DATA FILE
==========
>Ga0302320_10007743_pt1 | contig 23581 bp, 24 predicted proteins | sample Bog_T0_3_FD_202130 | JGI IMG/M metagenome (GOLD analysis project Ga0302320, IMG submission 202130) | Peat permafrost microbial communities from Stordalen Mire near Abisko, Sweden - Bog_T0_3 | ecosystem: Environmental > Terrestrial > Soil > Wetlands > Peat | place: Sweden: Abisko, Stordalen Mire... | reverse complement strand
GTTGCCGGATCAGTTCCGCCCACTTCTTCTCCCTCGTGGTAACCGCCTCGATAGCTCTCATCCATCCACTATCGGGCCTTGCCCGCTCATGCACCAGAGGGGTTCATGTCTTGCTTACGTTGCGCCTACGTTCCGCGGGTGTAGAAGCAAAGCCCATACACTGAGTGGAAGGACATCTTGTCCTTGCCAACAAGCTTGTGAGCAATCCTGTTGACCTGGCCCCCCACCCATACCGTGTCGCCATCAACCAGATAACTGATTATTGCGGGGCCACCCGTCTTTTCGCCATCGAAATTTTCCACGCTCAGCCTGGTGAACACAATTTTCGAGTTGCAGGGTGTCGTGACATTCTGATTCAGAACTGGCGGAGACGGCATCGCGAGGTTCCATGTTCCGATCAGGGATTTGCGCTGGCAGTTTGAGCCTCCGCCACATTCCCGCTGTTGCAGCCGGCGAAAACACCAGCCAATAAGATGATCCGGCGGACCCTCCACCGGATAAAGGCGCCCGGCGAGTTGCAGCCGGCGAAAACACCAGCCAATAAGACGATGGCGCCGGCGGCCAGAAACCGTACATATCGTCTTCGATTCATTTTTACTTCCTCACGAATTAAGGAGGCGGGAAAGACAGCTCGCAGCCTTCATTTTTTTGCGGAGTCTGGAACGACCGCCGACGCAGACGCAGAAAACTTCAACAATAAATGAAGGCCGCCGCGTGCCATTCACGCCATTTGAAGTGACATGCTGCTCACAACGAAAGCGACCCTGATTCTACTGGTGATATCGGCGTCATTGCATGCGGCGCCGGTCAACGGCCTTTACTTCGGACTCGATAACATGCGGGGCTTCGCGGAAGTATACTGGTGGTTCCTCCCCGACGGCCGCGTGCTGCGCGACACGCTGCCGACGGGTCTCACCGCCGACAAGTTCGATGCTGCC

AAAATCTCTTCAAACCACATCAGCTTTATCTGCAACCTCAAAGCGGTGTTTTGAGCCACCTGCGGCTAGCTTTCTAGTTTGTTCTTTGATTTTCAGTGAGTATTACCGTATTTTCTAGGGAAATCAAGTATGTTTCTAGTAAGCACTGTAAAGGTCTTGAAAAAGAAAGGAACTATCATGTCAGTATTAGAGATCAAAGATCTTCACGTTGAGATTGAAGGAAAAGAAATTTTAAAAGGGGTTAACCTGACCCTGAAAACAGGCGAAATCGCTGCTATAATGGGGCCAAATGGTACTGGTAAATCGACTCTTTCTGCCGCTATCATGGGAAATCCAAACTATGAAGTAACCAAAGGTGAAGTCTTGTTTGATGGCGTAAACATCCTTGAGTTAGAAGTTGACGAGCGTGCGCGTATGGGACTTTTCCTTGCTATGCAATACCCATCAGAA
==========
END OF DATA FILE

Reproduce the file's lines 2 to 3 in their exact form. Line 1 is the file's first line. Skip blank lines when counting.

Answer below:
GTTGCCGGATCAGTTCCGCCCACTTCTTCTCCCTCGTGGTAACCGCCTCGATAGCTCTCATCCATCCACTATCGGGCCTTGCCCGCTCATGCACCAGAGGGGTTCATGTCTTGCTTACGTTGCGCCTACGTTCCGCGGGTGTAGAAGCAAAGCCCATACACTGAGTGGAAGGACATCTTGTCCTTGCCAACAAGCTTGTGAGCAATCCTGTTGACCTGGCCCCCCACCCATACCGTGTCGCCATCAACCAGATAACTGATTATTGCGGGGCCACCCGTCTTTTCGCCATCGAAATTTTCCACGCTCAGCCTGGTGAACACAATTTTCGAGTTGCAGGGTGTCGTGACATTCTGATTCAGAACTGGCGGAGACGGCATCGCGAGGTTCCATGTTCCGATCAGGGATTTGCGCTGGCAGTTTGAGCCTCCGCCACATTCCCGCTGTTGCAGCCGGCGAAAACACCAGCCAATAAGATGATCCGGCGGACCCTCCACCGGATAAAGGCGCCCGGCGAGTTGCAGCCGGCGAAAACACCAGCCAATAAGACGATGGCGCCGGCGGCCAGAAACCGTACATATCGTCTTCGATTCATTTTTACTTCCTCACGAATTAAGGAGGCGGGAAAGACAGCTCGCAGCCTTCATTTTTTTGCGGAGTCTGGAACGACCGCCGACGCAGACGCAGAAAACTTCAACAATAAATGAAGGCCGCCGCGTGCCATTCACGCCATTTGAAGTGACATGCTGCTCACAACGAAAGCGACCCTGATTCTACTGGTGATATCGGCGTCATTGCATGCGGCGCCGGTCAACGGCCTTTACTTCGGACTCGATAACATGCGGGGCTTCGCGGAAGTATACTGGTGGTTCCTCCCCGACGGCCGCGTGCTGCGCGACACGCTGCCGACGGGTCTCACCGCCGACAAGTTCGATGCTGCC

AAAATCTCTTCAAACCACATCAGCTTTATCTGCAACCTCAAAGCGGTGTTTTGAGCCACCTGCGGCTAGCTTTCTAGTTTGTTCTTTGATTTTCAGTGAGTATTACCGTATTTTCTAGGGAAATCAAGTATGTTTCTAGTAAGCACTGTAAAGGTCTTGAAAAAGAAAGGAACTATCATGTCAGTATTAGAGATCAAAGATCTTCACGTTGAGATTGAAGGAAAAGAAATTTTAAAAGGGGTTAACCTGACCCTGAAAACAGGCGAAATCGCTGCTATAATGGGGCCAAATGGTACTGGTAAATCGACTCTTTCTGCCGCTATCATGGGAAATCCAAACTATGAAGTAACCAAAGGTGAAGTCTTGTTTGATGGCGTAAACATCCTTGAGTTAGAAGTTGACGAGCGTGCGCGTATGGGACTTTTCCTTGCTATGCAATACCCATCAGAA